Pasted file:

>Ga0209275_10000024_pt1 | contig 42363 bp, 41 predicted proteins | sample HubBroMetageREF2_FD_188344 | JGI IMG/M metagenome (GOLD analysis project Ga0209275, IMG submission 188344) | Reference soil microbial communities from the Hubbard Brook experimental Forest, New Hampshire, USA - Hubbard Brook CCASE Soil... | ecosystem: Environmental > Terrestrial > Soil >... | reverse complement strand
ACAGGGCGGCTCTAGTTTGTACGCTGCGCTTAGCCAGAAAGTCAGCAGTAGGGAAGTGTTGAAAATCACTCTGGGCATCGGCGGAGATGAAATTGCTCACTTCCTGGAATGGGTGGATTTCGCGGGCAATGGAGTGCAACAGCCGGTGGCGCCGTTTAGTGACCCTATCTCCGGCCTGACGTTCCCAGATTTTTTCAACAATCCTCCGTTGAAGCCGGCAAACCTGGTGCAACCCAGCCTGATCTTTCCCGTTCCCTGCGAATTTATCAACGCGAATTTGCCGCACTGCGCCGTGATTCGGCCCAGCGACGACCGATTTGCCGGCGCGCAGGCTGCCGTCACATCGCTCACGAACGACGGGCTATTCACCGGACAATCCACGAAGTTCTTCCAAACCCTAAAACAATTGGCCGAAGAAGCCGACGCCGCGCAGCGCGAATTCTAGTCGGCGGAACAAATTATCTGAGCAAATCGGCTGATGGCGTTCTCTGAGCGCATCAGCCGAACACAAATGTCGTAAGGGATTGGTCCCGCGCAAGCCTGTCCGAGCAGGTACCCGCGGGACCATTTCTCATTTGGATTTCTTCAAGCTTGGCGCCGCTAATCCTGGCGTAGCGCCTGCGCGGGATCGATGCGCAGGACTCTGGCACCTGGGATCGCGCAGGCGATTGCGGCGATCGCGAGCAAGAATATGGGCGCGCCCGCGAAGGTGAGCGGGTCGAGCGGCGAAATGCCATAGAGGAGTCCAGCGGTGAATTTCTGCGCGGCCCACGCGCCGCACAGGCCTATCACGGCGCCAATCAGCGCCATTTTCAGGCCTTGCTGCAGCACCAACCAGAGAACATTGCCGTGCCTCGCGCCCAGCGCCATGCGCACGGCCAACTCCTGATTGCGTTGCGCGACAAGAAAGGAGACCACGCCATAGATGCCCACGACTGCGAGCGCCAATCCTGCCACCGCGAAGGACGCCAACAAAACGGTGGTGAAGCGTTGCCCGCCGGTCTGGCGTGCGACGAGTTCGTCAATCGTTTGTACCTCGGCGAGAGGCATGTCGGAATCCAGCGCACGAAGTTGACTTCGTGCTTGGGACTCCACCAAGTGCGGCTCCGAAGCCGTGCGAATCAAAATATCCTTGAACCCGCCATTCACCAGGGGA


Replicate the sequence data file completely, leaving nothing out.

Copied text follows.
>Ga0209275_10000024_pt1 | contig 42363 bp, 41 predicted proteins | sample HubBroMetageREF2_FD_188344 | JGI IMG/M metagenome (GOLD analysis project Ga0209275, IMG submission 188344) | Reference soil microbial communities from the Hubbard Brook experimental Forest, New Hampshire, USA - Hubbard Brook CCASE Soil... | ecosystem: Environmental > Terrestrial > Soil >... | reverse complement strand
ACAGGGCGGCTCTAGTTTGTACGCTGCGCTTAGCCAGAAAGTCAGCAGTAGGGAAGTGTTGAAAATCACTCTGGGCATCGGCGGAGATGAAATTGCTCACTTCCTGGAATGGGTGGATTTCGCGGGCAATGGAGTGCAACAGCCGGTGGCGCCGTTTAGTGACCCTATCTCCGGCCTGACGTTCCCAGATTTTTTCAACAATCCTCCGTTGAAGCCGGCAAACCTGGTGCAACCCAGCCTGATCTTTCCCGTTCCCTGCGAATTTATCAACGCGAATTTGCCGCACTGCGCCGTGATTCGGCCCAGCGACGACCGATTTGCCGGCGCGCAGGCTGCCGTCACATCGCTCACGAACGACGGGCTATTCACCGGACAATCCACGAAGTTCTTCCAAACCCTAAAACAATTGGCCGAAGAAGCCGACGCCGCGCAGCGCGAATTCTAGTCGGCGGAACAAATTATCTGAGCAAATCGGCTGATGGCGTTCTCTGAGCGCATCAGCCGAACACAAATGTCGTAAGGGATTGGTCCCGCGCAAGCCTGTCCGAGCAGGTACCCGCGGGACCATTTCTCATTTGGATTTCTTCAAGCTTGGCGCCGCTAATCCTGGCGTAGCGCCTGCGCGGGATCGATGCGCAGGACTCTGGCACCTGGGATCGCGCAGGCGATTGCGGCGATCGCGAGCAAGAATATGGGCGCGCCCGCGAAGGTGAGCGGGTCGAGCGGCGAAATGCCATAGAGGAGTCCAGCGGTGAATTTCTGCGCGGCCCACGCGCCGCACAGGCCTATCACGGCGCCAATCAGCGCCATTTTCAGGCCTTGCTGCAGCACCAACCAGAGAACATTGCCGTGCCTCGCGCCCAGCGCCATGCGCACGGCCAACTCCTGATTGCGTTGCGCGACAAGAAAGGAGACCACGCCATAGATGCCCACGACTGCGAGCGCCAATCCTGCCACCGCGAAGGACGCCAACAAAACGGTGGTGAAGCGTTGCCCGCCGGTCTGGCGTGCGACGAGTTCGTCAATCGTTTGTACCTCGGCGAGAGGCATGTCGGAATCCAGCGCACGAAGTTGACTTCGTGCTTGGGACTCCACCAAGTGCGGCTCCGAAGCCGTGCGAATCAAAATATCCTTGAACCCGCCATTCACCAGGGGA